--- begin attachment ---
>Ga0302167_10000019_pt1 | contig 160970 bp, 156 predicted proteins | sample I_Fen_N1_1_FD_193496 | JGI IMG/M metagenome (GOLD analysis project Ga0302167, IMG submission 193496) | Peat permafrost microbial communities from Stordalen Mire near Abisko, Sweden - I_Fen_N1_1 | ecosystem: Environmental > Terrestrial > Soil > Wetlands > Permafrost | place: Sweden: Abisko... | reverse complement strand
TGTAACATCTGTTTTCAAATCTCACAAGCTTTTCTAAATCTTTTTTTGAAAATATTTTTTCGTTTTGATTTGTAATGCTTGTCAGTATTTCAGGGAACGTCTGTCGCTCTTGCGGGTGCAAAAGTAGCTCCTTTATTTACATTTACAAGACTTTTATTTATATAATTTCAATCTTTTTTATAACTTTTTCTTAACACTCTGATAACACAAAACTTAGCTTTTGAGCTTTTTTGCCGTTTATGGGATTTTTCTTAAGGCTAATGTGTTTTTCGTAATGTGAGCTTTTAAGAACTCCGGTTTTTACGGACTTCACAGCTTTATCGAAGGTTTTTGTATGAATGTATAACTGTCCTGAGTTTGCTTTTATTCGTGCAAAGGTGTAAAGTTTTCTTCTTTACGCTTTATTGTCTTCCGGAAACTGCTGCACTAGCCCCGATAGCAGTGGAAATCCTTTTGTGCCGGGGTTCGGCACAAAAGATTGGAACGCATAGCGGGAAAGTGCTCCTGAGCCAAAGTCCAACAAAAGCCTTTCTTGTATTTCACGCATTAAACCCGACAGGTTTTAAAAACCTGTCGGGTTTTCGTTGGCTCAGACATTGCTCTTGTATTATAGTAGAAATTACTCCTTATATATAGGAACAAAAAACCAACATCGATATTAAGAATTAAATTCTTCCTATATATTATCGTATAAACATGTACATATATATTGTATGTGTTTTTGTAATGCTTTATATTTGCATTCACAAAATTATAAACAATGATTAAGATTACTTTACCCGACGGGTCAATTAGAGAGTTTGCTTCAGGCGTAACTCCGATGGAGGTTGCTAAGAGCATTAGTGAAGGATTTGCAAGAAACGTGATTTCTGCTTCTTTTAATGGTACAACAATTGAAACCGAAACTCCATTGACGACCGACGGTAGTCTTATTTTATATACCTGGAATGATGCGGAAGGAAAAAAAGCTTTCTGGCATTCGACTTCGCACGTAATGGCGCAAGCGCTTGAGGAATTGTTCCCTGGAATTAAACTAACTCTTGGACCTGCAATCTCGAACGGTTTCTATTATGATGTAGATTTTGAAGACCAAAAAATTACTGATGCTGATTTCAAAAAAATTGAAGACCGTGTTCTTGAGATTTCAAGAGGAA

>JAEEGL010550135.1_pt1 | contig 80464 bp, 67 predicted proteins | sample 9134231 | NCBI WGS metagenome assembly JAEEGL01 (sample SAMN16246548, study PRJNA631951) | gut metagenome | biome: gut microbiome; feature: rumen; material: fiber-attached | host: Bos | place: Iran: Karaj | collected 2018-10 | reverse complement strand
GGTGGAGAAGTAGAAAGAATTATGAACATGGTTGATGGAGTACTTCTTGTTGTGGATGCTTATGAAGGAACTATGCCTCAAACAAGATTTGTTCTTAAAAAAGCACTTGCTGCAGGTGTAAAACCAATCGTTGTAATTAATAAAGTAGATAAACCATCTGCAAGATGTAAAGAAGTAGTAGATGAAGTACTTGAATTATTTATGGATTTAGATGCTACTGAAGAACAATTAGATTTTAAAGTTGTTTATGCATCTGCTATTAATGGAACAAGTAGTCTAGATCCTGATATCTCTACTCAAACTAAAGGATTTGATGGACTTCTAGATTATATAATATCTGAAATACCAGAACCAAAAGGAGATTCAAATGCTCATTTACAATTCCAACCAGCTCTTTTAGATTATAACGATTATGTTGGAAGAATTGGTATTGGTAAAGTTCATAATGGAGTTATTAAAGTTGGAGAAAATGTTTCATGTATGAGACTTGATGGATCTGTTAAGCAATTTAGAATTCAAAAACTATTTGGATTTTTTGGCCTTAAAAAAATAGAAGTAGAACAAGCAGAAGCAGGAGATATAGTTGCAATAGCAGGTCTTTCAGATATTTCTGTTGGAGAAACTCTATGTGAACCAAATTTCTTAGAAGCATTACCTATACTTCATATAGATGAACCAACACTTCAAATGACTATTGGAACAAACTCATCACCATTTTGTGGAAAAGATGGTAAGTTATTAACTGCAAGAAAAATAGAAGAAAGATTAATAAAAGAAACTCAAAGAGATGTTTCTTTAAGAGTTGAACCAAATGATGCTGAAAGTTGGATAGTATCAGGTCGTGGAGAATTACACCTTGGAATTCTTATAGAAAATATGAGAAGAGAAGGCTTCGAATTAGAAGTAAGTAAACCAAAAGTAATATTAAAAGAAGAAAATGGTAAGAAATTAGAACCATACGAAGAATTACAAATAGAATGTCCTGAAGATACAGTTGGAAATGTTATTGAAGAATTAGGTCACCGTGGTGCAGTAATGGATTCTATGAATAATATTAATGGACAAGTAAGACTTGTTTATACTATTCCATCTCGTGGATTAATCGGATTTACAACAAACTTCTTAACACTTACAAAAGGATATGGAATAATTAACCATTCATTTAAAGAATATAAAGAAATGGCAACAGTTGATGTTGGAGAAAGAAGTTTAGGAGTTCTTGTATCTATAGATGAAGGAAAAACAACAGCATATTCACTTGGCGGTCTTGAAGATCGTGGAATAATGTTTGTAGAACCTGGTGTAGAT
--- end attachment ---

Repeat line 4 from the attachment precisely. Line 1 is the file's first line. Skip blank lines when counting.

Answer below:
GGTGGAGAAGTAGAAAGAATTATGAACATGGTTGATGGAGTACTTCTTGTTGTGGATGCTTATGAAGGAACTATGCCTCAAACAAGATTTGTTCTTAAAAAAGCACTTGCTGCAGGTGTAAAACCAATCGTTGTAATTAATAAAGTAGATAAACCATCTGCAAGATGTAAAGAAGTAGTAGATGAAGTACTTGAATTATTTATGGATTTAGATGCTACTGAAGAACAATTAGATTTTAAAGTTGTTTATGCATCTGCTATTAATGGAACAAGTAGTCTAGATCCTGATATCTCTACTCAAACTAAAGGATTTGATGGACTTCTAGATTATATAATATCTGAAATACCAGAACCAAAAGGAGATTCAAATGCTCATTTACAATTCCAACCAGCTCTTTTAGATTATAACGATTATGTTGGAAGAATTGGTATTGGTAAAGTTCATAATGGAGTTATTAAAGTTGGAGAAAATGTTTCATGTATGAGACTTGATGGATCTGTTAAGCAATTTAGAATTCAAAAACTATTTGGATTTTTTGGCCTTAAAAAAATAGAAGTAGAACAAGCAGAAGCAGGAGATATAGTTGCAATAGCAGGTCTTTCAGATATTTCTGTTGGAGAAACTCTATGTGAACCAAATTTCTTAGAAGCATTACCTATACTTCATATAGATGAACCAACACTTCAAATGACTATTGGAACAAACTCATCACCATTTTGTGGAAAAGATGGTAAGTTATTAACTGCAAGAAAAATAGAAGAAAGATTAATAAAAGAAACTCAAAGAGATGTTTCTTTAAGAGTTGAACCAAATGATGCTGAAAGTTGGATAGTATCAGGTCGTGGAGAATTACACCTTGGAATTCTTATAGAAAATATGAGAAGAGAAGGCTTCGAATTAGAAGTAAGTAAACCAAAAGTAATATTAAAAGAAGAAAATGGTAAGAAATTAGAACCATACGAAGAATTACAAATAGAATGTCCTGAAGATACAGTTGGAAATGTTATTGAAGAATTAGGTCACCGTGGTGCAGTAATGGATTCTATGAATAATATTAATGGACAAGTAAGACTTGTTTATACTATTCCATCTCGTGGATTAATCGGATTTACAACAAACTTCTTAACACTTACAAAAGGATATGGAATAATTAACCATTCATTTAAAGAATATAAAGAAATGGCAACAGTTGATGTTGGAGAAAGAAGTTTAGGAGTTCTTGTATCTATAGATGAAGGAAAAACAACAGCATATTCACTTGGCGGTCTTGAAGATCGTGGAATAATGTTTGTAGAACCTGGTGTAGAT